Making a date with Orwell
YOU do not need to have read George Orwell’s dystopian classic 1984 to understand the idea of Big Brother in contemporary society.
Published in 1949, Orwell’s book has always been relevant but has experienced bestseller fame more recently, with credit given to the Edward Snowden case surrounding government surveillance.
The successful 2013 West End production is a retelling of 1984, framed by the appendix, with inspiration also taken from film Eternal Sunshine of the Spotless Mind.
WAAPA graduate Ursula Mills was living in LA when she heard the news adapterdirectors Robert Icke and Duncan Macmillan were touring the show in Australia with an Aussie cast and did not let distance get in the way of her goal to play Julia.
“I wanted to connect to a character like Julia, so I fought for the role,” Mills said.
“The audition process was over a few months and because I was overseas, I had to send self takes back to the director. He would give me notes and I would send another one.
“I was so happy when I got it. It’s so iconic and something that will always be relevant.”
1984 follows character Winston Smith, who lives in a world where an invasive government is always watching its citizens.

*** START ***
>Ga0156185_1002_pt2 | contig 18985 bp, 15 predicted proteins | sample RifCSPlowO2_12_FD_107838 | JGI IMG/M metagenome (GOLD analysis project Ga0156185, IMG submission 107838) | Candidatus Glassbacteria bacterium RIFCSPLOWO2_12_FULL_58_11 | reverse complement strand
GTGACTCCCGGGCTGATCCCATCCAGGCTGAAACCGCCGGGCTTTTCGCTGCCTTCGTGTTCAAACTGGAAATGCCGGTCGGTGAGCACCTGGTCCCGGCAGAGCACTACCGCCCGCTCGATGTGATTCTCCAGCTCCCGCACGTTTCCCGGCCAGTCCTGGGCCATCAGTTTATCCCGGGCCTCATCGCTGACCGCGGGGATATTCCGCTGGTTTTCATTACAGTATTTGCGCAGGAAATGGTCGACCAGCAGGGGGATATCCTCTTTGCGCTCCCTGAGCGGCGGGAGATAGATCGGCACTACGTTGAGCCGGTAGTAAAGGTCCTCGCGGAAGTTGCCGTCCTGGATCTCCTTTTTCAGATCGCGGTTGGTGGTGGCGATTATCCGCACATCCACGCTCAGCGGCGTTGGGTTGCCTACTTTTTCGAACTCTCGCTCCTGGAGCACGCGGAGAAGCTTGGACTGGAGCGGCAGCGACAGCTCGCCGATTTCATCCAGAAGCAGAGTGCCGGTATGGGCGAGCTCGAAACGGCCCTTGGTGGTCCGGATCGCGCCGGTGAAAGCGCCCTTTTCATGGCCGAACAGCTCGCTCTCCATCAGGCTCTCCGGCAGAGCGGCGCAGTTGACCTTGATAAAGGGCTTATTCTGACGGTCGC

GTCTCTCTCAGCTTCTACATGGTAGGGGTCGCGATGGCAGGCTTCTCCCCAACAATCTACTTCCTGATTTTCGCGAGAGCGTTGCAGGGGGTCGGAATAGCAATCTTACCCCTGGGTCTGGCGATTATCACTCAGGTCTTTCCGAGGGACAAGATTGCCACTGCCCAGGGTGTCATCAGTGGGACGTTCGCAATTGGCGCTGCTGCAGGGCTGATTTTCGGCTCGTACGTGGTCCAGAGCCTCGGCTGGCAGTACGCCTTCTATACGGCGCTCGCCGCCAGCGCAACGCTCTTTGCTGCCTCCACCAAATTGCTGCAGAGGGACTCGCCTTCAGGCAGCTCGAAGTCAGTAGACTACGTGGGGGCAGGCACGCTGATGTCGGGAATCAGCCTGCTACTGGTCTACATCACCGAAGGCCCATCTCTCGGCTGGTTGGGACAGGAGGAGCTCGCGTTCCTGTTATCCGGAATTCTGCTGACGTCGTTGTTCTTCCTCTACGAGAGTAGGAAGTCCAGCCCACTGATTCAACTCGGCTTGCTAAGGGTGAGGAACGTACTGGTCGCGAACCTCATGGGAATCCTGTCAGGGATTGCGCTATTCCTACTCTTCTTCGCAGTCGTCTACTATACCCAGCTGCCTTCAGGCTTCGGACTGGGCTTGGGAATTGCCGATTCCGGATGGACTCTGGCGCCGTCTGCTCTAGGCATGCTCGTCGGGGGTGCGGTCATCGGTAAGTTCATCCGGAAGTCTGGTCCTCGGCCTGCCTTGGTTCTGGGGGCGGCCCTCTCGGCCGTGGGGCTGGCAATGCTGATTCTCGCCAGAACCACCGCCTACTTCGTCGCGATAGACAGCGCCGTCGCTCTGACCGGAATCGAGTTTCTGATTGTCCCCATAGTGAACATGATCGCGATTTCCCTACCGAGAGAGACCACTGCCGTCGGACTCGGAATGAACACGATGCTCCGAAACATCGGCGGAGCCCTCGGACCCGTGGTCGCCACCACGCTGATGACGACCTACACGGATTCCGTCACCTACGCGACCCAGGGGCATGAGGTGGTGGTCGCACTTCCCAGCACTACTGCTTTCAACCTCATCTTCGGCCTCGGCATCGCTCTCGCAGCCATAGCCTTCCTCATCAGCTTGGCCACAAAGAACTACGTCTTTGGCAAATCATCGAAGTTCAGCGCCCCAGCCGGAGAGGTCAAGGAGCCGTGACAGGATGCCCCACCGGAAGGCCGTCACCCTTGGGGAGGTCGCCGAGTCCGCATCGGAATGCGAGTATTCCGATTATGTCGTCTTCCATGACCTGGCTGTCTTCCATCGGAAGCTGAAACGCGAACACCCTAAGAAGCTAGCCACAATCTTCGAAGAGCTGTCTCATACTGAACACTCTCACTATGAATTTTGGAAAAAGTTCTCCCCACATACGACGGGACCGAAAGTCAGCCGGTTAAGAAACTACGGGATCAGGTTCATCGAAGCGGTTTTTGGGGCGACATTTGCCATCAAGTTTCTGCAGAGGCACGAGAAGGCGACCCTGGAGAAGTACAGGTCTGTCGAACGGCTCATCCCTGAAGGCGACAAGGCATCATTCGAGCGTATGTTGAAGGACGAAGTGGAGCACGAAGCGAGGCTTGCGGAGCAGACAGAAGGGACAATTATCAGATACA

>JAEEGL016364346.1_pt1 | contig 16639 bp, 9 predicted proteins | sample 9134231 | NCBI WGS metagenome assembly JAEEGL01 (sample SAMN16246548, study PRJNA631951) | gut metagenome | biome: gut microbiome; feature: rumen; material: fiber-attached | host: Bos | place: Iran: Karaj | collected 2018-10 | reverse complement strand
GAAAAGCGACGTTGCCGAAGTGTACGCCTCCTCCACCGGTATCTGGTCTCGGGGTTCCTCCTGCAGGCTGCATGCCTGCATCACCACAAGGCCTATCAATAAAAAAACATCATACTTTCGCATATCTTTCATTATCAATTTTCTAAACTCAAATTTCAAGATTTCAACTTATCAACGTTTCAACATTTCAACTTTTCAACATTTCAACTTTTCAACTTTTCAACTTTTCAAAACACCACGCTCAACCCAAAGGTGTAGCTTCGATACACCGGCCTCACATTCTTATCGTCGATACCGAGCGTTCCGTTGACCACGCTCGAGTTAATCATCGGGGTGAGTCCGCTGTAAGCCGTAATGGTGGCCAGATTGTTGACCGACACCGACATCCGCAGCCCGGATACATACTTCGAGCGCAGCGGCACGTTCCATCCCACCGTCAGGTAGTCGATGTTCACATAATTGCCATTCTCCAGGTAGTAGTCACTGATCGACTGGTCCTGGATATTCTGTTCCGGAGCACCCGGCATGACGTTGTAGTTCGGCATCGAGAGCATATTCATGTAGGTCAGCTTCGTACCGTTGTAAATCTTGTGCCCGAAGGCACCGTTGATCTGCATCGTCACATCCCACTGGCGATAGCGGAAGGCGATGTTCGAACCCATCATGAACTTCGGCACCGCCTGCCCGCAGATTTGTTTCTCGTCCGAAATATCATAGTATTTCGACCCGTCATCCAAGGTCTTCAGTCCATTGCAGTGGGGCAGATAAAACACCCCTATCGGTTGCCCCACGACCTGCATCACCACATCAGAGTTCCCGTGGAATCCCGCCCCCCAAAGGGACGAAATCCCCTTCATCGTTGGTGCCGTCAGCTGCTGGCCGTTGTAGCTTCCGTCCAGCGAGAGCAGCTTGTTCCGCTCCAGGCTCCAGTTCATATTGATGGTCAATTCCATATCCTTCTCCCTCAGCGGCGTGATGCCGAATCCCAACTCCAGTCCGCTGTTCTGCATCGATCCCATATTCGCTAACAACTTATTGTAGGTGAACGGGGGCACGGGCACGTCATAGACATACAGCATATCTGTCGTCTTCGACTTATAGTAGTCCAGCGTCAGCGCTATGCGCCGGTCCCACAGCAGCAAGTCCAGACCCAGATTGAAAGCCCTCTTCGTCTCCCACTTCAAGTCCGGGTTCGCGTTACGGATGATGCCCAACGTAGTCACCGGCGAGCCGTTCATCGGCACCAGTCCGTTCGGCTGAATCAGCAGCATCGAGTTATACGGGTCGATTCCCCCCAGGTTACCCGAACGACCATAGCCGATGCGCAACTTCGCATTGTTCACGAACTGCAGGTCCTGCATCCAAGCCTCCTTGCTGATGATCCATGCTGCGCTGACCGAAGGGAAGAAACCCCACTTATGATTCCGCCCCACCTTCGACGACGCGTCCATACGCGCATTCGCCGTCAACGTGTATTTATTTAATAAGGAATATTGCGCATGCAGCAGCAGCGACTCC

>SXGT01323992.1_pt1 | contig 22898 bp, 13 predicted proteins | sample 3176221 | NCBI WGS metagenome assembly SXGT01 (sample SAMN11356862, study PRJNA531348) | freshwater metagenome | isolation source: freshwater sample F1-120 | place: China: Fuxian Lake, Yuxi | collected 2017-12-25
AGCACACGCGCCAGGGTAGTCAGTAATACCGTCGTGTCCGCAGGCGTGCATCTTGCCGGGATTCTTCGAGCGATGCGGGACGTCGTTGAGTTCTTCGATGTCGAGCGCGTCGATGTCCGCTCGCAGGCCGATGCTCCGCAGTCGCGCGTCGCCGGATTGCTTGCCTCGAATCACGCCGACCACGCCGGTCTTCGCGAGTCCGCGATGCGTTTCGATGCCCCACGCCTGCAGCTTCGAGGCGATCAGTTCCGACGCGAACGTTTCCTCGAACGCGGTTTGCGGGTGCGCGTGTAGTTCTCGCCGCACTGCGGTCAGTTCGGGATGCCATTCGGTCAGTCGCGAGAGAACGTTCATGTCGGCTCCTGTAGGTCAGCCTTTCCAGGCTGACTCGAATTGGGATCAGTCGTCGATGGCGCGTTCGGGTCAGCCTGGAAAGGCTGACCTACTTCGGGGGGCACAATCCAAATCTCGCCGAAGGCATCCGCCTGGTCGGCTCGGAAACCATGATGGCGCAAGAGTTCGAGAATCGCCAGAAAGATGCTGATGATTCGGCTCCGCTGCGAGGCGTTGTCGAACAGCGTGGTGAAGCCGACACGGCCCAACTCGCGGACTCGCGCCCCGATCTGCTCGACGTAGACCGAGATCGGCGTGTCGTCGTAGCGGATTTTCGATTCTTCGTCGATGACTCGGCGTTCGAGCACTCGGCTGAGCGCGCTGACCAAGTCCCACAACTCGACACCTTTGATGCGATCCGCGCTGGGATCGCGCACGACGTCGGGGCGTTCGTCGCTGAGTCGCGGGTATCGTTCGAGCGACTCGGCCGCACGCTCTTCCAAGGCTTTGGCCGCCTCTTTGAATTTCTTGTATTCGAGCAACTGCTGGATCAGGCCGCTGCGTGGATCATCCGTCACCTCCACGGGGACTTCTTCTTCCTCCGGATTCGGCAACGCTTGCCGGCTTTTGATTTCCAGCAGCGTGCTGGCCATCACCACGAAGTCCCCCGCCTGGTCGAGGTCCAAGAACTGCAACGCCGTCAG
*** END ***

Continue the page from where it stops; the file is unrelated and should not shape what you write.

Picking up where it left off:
The production has become known for causing audience members to feel faint or walk out because of the confronting content.
“But then we also had someone in a Sydney Q and A say they felt really underwhelmed because she expected to be fainting and vomiting from everything she’d read,” Mills said.
“Then someone next to her said they had felt quite sick. Different people have their limits in terms of what they can stomach and I think people fainted who aren’t good around the sight of blood. It is quite stylised and the technical aspects bridge that gap between stage and audience.”
The Perth season of 1984 will be the first time Mills has returned to the city since graduating from WAAPA in 2006.
“I look back at my time there so fondly,” she said.
Ursula Mills (third from left) in WHAT: WHERE: 1984.